Optimizing the Path to Purchase

The Decision Interface Makes the Difference

We’ll take the next step in our journey through the autopilot. The commonly held view in marketing is that, in order to change behaviour, it’s first necessary to change attitudes. This chapter challenges that view and shows the profound influence that the ‘decision interface’ has on behaviour. We will identify key implicit decision rules and discover how to employ them to best effect in marketing.

Decision interfaces influence purchase decisions: a visit to the canteen

Imagine we are the principal of a college and are concerned about the health of our students. We want to improve their eating habits and reduce their calorie intake. What would be the best way to achieve this? We might come up with the idea of an internal ‘advertising’ campaign to inform the students about the benefits of healthy food, and to teach them more about the negatives of eating too many calories. Many studies in the area of health psychology suggest that such campaigns might indeed change attitudes towards high-calorie food, and also help to raise people’s intention to eat more healthily, but these same studies also suggest that the resultant impact on actual behaviour is negligible.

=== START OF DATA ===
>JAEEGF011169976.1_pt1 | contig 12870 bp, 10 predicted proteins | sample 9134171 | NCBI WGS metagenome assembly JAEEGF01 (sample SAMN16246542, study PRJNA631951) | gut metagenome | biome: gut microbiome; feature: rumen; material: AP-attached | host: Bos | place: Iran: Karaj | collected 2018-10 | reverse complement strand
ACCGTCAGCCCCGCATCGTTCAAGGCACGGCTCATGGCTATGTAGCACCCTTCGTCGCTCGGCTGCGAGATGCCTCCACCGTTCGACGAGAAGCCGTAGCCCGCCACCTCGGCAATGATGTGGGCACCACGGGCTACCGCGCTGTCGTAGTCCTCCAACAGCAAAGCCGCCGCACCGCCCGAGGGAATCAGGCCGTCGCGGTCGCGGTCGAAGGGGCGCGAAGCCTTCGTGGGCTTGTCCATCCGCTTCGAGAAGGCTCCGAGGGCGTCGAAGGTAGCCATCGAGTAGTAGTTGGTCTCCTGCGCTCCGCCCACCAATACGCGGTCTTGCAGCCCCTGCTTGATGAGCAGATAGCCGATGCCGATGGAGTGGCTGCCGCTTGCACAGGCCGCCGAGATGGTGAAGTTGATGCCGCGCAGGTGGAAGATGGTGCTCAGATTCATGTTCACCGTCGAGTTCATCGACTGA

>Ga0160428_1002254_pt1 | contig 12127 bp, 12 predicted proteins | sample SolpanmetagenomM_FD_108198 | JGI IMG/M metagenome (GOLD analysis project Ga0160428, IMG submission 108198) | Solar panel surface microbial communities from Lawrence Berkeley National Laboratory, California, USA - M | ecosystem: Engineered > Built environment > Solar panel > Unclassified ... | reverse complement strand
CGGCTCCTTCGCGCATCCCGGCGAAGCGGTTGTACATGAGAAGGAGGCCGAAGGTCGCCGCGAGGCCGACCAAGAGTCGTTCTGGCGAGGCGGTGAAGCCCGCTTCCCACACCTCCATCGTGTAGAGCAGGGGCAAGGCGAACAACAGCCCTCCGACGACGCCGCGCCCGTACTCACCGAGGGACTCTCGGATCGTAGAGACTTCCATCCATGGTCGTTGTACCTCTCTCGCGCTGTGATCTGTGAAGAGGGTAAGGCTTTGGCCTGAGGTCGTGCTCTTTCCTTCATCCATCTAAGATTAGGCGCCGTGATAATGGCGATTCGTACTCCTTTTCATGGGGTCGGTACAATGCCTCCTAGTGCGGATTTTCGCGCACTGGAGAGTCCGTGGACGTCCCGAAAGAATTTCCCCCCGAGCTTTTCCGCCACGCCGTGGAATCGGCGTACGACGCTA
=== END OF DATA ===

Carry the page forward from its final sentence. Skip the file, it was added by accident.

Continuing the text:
We have all probably experienced this for ourselves. If we did act on our intentions then far fewer of us would smoke, and a BMI of above 25 would be rare. So, as principal, our next step might be to take more direct and severe actions in the student ...

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